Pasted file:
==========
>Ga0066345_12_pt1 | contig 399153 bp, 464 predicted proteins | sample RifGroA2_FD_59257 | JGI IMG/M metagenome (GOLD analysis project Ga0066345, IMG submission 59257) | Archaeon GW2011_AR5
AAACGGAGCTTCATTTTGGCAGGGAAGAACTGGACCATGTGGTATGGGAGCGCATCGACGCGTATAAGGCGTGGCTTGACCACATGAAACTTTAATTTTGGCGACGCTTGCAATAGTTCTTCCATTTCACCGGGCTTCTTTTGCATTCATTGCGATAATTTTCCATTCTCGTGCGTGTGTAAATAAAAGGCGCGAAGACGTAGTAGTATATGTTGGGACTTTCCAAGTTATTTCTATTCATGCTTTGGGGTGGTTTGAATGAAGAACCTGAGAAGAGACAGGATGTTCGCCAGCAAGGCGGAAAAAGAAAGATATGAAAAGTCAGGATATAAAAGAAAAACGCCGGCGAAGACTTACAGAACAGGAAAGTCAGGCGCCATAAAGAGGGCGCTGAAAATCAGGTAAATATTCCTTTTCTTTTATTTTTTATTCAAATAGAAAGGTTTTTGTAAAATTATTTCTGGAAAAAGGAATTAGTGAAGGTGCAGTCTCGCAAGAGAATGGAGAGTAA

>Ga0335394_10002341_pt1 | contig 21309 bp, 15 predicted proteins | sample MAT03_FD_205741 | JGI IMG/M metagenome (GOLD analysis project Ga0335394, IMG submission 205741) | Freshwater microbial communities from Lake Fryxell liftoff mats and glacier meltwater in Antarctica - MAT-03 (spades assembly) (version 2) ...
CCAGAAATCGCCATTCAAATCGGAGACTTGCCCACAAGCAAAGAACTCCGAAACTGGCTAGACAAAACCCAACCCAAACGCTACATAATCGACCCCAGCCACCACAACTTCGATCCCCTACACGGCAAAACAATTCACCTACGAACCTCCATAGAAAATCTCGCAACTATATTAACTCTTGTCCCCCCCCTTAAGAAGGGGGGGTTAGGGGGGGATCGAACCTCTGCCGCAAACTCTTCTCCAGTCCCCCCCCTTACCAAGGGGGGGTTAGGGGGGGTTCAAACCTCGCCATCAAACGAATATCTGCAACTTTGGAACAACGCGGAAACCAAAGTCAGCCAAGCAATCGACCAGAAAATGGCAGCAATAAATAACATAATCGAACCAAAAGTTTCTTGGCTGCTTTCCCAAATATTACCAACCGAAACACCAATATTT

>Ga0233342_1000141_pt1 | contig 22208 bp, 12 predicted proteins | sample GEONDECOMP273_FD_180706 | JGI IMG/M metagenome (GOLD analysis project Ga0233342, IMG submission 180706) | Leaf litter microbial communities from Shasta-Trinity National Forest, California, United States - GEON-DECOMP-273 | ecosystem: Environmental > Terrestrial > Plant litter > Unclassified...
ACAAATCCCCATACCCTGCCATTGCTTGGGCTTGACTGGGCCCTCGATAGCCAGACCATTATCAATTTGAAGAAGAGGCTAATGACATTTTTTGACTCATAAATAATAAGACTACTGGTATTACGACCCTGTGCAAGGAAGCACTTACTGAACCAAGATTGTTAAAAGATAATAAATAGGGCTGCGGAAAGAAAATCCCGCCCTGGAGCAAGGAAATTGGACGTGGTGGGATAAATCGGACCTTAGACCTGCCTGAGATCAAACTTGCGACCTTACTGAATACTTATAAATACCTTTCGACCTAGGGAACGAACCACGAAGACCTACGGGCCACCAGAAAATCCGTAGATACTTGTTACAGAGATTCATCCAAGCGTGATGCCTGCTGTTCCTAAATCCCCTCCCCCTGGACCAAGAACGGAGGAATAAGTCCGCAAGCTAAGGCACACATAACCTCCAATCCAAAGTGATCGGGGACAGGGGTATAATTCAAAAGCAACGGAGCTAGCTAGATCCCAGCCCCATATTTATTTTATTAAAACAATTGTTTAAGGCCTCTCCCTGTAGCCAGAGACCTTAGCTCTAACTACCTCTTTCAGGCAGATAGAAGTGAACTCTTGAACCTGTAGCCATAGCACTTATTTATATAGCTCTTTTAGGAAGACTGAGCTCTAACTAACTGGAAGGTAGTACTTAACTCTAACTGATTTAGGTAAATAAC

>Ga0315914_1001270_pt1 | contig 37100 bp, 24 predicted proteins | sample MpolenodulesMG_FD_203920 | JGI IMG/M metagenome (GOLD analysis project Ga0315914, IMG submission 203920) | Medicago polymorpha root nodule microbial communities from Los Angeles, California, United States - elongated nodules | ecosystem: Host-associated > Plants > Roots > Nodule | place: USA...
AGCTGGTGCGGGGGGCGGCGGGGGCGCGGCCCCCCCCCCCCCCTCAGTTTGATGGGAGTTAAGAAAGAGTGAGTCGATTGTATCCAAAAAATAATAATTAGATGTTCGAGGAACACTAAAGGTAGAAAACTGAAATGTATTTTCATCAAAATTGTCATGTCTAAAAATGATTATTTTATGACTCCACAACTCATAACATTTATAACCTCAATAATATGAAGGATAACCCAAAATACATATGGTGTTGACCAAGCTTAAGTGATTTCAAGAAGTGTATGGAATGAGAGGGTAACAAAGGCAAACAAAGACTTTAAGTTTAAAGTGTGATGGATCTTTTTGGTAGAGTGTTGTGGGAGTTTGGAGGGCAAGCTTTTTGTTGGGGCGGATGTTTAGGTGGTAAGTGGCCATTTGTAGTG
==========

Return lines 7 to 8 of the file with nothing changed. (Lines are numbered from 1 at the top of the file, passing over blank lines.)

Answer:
>Ga0315914_1001270_pt1 | contig 37100 bp, 24 predicted proteins | sample MpolenodulesMG_FD_203920 | JGI IMG/M metagenome (GOLD analysis project Ga0315914, IMG submission 203920) | Medicago polymorpha root nodule microbial communities from Los Angeles, California, United States - elongated nodules | ecosystem: Host-associated > Plants > Roots > Nodule | place: USA...
AGCTGGTGCGGGGGGCGGCGGGGGCGCGGCCCCCCCCCCCCCCTCAGTTTGATGGGAGTTAAGAAAGAGTGAGTCGATTGTATCCAAAAAATAATAATTAGATGTTCGAGGAACACTAAAGGTAGAAAACTGAAATGTATTTTCATCAAAATTGTCATGTCTAAAAATGATTATTTTATGACTCCACAACTCATAACATTTATAACCTCAATAATATGAAGGATAACCCAAAATACATATGGTGTTGACCAAGCTTAAGTGATTTCAAGAAGTGTATGGAATGAGAGGGTAACAAAGGCAAACAAAGACTTTAAGTTTAAAGTGTGATGGATCTTTTTGGTAGAGTGTTGTGGGAGTTTGGAGGGCAAGCTTTTTGTTGGGGCGGATGTTTAGGTGGTAAGTGGCCATTTGTAGTG